Therefore, companies engaged in upstream and downstream (refining and distributing) will enter CIT separately on each operation. There are however series of tax incentives for more involvement in downstream oil investment as a way give incentives for the gas market and improving Nigeria’s refining capacity.
Though royalties are not contained in the bill, the minister is equipped with the right to change the system. For instance, the new system currently under examination makes the calculation of the royalty more complex.
Before the bill, royalties encourage deep-water exploration and the rate was based on the position of the activity. For onshore, 20 per cent; shallow, 18.5 per cent; 200 metres, 16.67 per cent; 200-500 metres, 12 per cent; 501-800 metres, 8 per cent; 800-1000 metres, 4 per cent and above 1000 metres, 0 per cent.
What is being considered now combines location with volumes and price. With that and the increased production per day, there will be higher rates of taxation. This radical change to the royalty regime will surely make Nigeria to be seen as one of the least profitable regions to export oil and therefore globally uncompetitive.
If the change in the PIB sees the light of the day, the changes proposed in the royalty and taxation regime will increase income to the federal government by about seven per cent annually.
Though the NHT and CIT put together will generate less revenue than the old PPT, the new royalty regime promises to increase the level of revenue.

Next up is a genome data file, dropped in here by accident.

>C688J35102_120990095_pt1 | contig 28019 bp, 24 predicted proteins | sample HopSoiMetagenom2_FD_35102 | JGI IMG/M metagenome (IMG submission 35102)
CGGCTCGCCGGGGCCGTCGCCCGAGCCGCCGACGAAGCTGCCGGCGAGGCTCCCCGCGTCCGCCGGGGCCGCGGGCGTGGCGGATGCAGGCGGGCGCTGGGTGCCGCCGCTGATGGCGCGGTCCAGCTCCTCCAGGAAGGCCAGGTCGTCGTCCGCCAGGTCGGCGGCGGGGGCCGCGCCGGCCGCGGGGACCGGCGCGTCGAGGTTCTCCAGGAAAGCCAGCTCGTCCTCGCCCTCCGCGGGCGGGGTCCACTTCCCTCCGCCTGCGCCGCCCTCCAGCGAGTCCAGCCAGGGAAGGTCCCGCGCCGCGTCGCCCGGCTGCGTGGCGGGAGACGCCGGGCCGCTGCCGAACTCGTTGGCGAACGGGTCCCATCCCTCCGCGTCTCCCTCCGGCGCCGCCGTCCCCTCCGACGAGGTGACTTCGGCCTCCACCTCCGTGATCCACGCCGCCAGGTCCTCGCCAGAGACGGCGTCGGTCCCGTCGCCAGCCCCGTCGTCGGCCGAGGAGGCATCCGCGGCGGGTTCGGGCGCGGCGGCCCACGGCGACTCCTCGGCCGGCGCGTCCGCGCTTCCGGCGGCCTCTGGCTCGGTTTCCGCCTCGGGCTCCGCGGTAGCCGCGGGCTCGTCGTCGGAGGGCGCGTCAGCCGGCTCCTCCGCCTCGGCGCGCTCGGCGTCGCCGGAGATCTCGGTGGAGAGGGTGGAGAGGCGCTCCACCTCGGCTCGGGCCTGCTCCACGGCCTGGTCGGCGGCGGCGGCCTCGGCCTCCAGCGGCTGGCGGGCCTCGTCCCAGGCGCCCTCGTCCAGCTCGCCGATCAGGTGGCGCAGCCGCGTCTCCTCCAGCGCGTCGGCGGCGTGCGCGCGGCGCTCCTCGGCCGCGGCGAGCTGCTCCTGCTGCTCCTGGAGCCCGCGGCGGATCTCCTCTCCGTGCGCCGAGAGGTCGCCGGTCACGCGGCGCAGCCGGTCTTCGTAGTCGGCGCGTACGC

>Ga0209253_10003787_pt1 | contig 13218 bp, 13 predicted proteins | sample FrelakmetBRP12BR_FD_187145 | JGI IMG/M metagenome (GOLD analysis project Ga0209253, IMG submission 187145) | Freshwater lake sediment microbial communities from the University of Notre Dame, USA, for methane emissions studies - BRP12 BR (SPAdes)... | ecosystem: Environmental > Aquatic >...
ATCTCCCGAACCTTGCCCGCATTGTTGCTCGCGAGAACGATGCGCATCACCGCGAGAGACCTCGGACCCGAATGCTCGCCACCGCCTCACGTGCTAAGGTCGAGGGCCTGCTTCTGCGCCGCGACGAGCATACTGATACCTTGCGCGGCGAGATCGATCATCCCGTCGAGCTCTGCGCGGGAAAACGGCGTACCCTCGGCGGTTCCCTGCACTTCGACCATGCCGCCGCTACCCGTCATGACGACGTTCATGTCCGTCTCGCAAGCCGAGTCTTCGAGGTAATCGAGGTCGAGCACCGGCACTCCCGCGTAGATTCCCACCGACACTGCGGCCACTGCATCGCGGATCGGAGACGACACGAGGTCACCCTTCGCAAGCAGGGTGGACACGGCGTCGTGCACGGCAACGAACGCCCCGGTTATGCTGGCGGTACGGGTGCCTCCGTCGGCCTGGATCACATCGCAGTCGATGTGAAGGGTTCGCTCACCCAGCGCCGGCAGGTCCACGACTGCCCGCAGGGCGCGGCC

Although there are critics of some provisions of the PIB, it is generally considered as capable of overhauling the Nigerian petroleum sector to serve Nigerians better by getting better deals for oil and sharing the revenues more efficiently.
Therefore, considering the controversy surrounding the bill, Nigerian journalists were recently urged to collaborate towards ensuring that the Bill sees the light of the day in the overall interest of Nigerians.
At an interactive session held in Lagos last week, journalists were advised to join forces to sensitise the citizenry, the lawmakers and members of the executive on the need to make the Bill become law.
The Executive Director, Business A.M Newspapers, Mr. Philip Isakpa, who was guest speaker at the forum, expressed concern that “Nigerian journalism has taken a step backwards from what it should be doing,” regarding the Bill, which has suffered several setbacks.
He said to ensure that the bill becomes law, “There is need to collaborate. You cannot work in isolation. Since we are part of the society we live in, whatever happens in the society we live in is of concern to us. We must attain a position of an advocate or an agenda setter in the case of the PIB.”
According to him, forces working against the passage of the PIB, which aims to increase Nigeria’s earnings from the oil and gas sector, should be exposed so that Nigerians can know them.
“We (journalists) have a responsibility to make sure that we have an understanding of that industry and that it works for the betterment of the world that we live in. Journalists do themselves a lot of harm because we act as if the economy does not matter to us.
For instance, we tend to unconsciously support the labour unions who when pushing their agenda say ‘no to subsidy removal for instance,’ but we should think what it would mean to me, my family and the society.
“The reforms are tied to the functioning of the economy. As journalists, our immediate constituency is the society that we live in, so, anything that will put pin in the balloon, we should prevent it. We must be interested in the core, which is the economy. It is impacting our lives.”